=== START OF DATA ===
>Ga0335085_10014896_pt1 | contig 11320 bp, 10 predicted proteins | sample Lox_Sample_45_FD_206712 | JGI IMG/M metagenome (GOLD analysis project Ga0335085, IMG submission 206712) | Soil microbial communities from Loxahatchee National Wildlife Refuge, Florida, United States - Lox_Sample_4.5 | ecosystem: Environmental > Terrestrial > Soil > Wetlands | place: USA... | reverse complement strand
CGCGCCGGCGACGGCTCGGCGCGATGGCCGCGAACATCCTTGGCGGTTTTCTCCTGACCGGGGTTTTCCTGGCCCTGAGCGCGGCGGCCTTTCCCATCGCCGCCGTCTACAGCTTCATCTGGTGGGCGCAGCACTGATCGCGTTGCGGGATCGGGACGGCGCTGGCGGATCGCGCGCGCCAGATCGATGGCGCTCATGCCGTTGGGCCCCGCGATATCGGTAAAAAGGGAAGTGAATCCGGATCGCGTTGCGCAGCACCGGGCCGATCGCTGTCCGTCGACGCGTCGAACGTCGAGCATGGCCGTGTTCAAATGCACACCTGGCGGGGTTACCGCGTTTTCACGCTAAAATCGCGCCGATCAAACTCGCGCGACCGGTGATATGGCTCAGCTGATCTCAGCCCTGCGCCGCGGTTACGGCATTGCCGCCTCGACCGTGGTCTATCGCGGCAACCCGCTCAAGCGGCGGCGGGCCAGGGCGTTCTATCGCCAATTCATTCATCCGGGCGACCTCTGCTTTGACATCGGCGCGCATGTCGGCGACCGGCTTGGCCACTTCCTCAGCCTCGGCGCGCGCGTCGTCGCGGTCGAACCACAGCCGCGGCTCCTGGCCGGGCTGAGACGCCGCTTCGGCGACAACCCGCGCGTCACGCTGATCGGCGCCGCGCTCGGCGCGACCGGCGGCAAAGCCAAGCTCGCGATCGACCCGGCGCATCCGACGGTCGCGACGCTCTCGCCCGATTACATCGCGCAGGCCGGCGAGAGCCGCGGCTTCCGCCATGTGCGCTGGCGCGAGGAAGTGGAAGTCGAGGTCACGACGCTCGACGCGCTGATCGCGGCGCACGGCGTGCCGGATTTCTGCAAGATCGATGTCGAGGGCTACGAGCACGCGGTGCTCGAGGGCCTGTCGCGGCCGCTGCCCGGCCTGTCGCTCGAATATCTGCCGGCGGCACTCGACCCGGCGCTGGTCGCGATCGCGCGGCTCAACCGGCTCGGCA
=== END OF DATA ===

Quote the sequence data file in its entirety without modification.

>Ga0335085_10014896_pt1 | contig 11320 bp, 10 predicted proteins | sample Lox_Sample_45_FD_206712 | JGI IMG/M metagenome (GOLD analysis project Ga0335085, IMG submission 206712) | Soil microbial communities from Loxahatchee National Wildlife Refuge, Florida, United States - Lox_Sample_4.5 | ecosystem: Environmental > Terrestrial > Soil > Wetlands | place: USA... | reverse complement strand
CGCGCCGGCGACGGCTCGGCGCGATGGCCGCGAACATCCTTGGCGGTTTTCTCCTGACCGGGGTTTTCCTGGCCCTGAGCGCGGCGGCCTTTCCCATCGCCGCCGTCTACAGCTTCATCTGGTGGGCGCAGCACTGATCGCGTTGCGGGATCGGGACGGCGCTGGCGGATCGCGCGCGCCAGATCGATGGCGCTCATGCCGTTGGGCCCCGCGATATCGGTAAAAAGGGAAGTGAATCCGGATCGCGTTGCGCAGCACCGGGCCGATCGCTGTCCGTCGACGCGTCGAACGTCGAGCATGGCCGTGTTCAAATGCACACCTGGCGGGGTTACCGCGTTTTCACGCTAAAATCGCGCCGATCAAACTCGCGCGACCGGTGATATGGCTCAGCTGATCTCAGCCCTGCGCCGCGGTTACGGCATTGCCGCCTCGACCGTGGTCTATCGCGGCAACCCGCTCAAGCGGCGGCGGGCCAGGGCGTTCTATCGCCAATTCATTCATCCGGGCGACCTCTGCTTTGACATCGGCGCGCATGTCGGCGACCGGCTTGGCCACTTCCTCAGCCTCGGCGCGCGCGTCGTCGCGGTCGAACCACAGCCGCGGCTCCTGGCCGGGCTGAGACGCCGCTTCGGCGACAACCCGCGCGTCACGCTGATCGGCGCCGCGCTCGGCGCGACCGGCGGCAAAGCCAAGCTCGCGATCGACCCGGCGCATCCGACGGTCGCGACGCTCTCGCCCGATTACATCGCGCAGGCCGGCGAGAGCCGCGGCTTCCGCCATGTGCGCTGGCGCGAGGAAGTGGAAGTCGAGGTCACGACGCTCGACGCGCTGATCGCGGCGCACGGCGTGCCGGATTTCTGCAAGATCGATGTCGAGGGCTACGAGCACGCGGTGCTCGAGGGCCTGTCGCGGCCGCTGCCCGGCCTGTCGCTCGAATATCTGCCGGCGGCACTCGACCCGGCGCTGGTCGCGATCGCGCGGCTCAACCGGCTCGGCA